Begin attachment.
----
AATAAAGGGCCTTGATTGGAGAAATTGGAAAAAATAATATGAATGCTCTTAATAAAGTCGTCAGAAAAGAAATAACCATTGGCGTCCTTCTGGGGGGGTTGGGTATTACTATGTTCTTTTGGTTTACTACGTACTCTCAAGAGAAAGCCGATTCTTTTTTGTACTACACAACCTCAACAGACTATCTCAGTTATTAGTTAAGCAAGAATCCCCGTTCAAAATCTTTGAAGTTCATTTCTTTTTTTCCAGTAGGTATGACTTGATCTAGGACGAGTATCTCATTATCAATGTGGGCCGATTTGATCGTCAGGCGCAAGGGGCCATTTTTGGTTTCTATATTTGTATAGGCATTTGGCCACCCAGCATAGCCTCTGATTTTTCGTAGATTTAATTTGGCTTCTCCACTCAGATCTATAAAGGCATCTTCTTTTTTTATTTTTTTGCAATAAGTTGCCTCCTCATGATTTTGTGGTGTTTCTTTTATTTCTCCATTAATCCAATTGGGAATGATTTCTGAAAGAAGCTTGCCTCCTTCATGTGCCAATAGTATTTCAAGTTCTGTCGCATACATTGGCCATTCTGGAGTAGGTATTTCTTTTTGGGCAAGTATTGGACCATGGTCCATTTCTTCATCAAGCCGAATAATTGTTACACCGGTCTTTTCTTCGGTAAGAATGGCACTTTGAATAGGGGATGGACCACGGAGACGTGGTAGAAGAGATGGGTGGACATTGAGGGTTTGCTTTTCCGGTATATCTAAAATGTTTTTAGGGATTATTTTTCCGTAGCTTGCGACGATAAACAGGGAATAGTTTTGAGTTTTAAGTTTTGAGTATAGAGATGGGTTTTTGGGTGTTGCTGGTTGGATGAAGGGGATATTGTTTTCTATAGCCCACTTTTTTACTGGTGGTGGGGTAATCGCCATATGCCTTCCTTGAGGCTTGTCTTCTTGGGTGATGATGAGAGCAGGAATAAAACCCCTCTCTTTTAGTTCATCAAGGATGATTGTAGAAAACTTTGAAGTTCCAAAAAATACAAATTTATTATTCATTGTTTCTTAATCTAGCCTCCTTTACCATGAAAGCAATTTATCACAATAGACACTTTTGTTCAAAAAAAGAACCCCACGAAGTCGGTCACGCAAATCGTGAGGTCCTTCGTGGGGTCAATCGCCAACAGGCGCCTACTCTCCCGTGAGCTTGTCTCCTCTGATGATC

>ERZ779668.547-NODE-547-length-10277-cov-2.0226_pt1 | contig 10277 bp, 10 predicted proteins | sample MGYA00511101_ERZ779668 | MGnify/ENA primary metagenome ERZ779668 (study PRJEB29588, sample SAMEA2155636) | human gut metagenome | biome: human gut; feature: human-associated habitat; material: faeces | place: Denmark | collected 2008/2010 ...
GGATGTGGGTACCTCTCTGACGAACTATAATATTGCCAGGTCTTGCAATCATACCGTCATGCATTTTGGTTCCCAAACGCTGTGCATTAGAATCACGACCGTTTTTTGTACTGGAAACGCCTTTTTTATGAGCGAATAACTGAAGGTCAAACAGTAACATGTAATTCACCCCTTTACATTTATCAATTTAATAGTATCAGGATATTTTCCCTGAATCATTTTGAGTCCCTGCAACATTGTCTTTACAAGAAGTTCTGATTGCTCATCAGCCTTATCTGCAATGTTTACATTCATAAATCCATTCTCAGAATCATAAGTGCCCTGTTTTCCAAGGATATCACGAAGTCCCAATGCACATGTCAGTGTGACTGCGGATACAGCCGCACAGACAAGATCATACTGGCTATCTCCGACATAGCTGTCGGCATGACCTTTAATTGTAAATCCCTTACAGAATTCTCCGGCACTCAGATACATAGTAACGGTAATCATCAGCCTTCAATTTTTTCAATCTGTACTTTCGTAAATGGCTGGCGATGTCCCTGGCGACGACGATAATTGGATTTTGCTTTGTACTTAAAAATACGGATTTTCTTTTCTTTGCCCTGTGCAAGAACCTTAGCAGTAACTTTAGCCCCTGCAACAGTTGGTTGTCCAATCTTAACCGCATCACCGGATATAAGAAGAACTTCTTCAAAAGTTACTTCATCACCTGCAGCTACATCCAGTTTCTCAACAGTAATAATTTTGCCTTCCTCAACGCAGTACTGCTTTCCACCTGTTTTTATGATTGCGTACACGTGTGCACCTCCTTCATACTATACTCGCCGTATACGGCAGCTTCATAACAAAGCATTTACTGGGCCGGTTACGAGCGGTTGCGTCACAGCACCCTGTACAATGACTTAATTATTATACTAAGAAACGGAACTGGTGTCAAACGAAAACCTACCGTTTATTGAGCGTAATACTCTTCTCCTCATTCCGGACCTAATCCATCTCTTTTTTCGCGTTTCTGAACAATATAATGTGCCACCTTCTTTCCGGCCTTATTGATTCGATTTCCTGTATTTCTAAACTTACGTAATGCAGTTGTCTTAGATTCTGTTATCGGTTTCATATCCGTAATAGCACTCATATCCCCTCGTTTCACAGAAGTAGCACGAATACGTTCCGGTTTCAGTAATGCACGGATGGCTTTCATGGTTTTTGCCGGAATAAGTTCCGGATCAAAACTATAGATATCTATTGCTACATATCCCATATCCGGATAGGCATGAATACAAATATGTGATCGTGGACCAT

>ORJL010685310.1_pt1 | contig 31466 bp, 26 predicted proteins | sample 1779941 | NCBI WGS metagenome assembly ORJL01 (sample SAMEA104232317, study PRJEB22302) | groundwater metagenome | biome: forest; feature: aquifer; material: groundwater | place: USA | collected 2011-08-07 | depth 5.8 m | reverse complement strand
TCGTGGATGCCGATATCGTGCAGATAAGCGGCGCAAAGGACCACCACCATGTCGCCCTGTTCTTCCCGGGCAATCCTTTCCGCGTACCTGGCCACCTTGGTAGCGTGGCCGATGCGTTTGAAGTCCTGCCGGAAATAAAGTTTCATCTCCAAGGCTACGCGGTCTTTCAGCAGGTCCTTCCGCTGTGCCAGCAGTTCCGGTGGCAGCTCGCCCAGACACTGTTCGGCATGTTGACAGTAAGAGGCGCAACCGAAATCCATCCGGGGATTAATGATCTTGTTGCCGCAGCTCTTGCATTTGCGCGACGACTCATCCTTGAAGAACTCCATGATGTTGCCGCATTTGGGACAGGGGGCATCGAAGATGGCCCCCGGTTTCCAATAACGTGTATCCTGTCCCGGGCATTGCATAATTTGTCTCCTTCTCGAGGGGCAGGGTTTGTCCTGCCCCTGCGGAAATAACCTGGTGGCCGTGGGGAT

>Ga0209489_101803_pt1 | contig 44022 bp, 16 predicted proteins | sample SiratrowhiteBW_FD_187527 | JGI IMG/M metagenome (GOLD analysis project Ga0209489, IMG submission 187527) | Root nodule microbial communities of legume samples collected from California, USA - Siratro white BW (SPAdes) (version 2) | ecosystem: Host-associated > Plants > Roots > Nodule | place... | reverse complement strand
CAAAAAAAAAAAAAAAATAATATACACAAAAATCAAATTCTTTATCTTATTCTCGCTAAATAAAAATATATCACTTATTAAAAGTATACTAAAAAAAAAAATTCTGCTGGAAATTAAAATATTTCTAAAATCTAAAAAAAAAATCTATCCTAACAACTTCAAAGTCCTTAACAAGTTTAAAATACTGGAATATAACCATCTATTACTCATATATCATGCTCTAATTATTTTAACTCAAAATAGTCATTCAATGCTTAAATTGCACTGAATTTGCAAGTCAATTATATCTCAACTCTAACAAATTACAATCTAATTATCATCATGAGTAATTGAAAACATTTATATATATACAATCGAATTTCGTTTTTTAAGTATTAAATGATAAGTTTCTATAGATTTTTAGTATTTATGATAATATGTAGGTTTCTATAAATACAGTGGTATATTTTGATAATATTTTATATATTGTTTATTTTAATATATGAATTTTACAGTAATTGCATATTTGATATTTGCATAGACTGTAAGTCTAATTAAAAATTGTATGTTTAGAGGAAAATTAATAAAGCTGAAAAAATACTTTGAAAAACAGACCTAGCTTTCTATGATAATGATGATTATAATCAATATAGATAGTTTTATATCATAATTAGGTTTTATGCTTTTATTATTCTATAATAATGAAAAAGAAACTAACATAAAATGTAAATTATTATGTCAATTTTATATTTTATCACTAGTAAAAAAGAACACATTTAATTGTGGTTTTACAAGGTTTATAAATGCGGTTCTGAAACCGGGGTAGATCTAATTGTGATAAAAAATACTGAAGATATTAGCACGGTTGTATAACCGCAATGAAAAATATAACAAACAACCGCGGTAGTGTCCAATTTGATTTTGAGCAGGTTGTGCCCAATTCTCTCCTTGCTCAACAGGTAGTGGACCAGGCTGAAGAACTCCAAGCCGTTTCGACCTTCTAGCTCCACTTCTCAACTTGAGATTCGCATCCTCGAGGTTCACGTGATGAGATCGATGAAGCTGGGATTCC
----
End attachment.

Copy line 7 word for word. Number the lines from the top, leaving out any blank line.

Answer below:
CAAAAAAAAAAAAAAAATAATATACACAAAAATCAAATTCTTTATCTTATTCTCGCTAAATAAAAATATATCACTTATTAAAAGTATACTAAAAAAAAAAATTCTGCTGGAAATTAAAATATTTCTAAAATCTAAAAAAAAAATCTATCCTAACAACTTCAAAGTCCTTAACAAGTTTAAAATACTGGAATATAACCATCTATTACTCATATATCATGCTCTAATTATTTTAACTCAAAATAGTCATTCAATGCTTAAATTGCACTGAATTTGCAAGTCAATTATATCTCAACTCTAACAAATTACAATCTAATTATCATCATGAGTAATTGAAAACATTTATATATATACAATCGAATTTCGTTTTTTAAGTATTAAATGATAAGTTTCTATAGATTTTTAGTATTTATGATAATATGTAGGTTTCTATAAATACAGTGGTATATTTTGATAATATTTTATATATTGTTTATTTTAATATATGAATTTTACAGTAATTGCATATTTGATATTTGCATAGACTGTAAGTCTAATTAAAAATTGTATGTTTAGAGGAAAATTAATAAAGCTGAAAAAATACTTTGAAAAACAGACCTAGCTTTCTATGATAATGATGATTATAATCAATATAGATAGTTTTATATCATAATTAGGTTTTATGCTTTTATTATTCTATAATAATGAAAAAGAAACTAACATAAAATGTAAATTATTATGTCAATTTTATATTTTATCACTAGTAAAAAAGAACACATTTAATTGTGGTTTTACAAGGTTTATAAATGCGGTTCTGAAACCGGGGTAGATCTAATTGTGATAAAAAATACTGAAGATATTAGCACGGTTGTATAACCGCAATGAAAAATATAACAAACAACCGCGGTAGTGTCCAATTTGATTTTGAGCAGGTTGTGCCCAATTCTCTCCTTGCTCAACAGGTAGTGGACCAGGCTGAAGAACTCCAAGCCGTTTCGACCTTCTAGCTCCACTTCTCAACTTGAGATTCGCATCCTCGAGGTTCACGTGATGAGATCGATGAAGCTGGGATTCC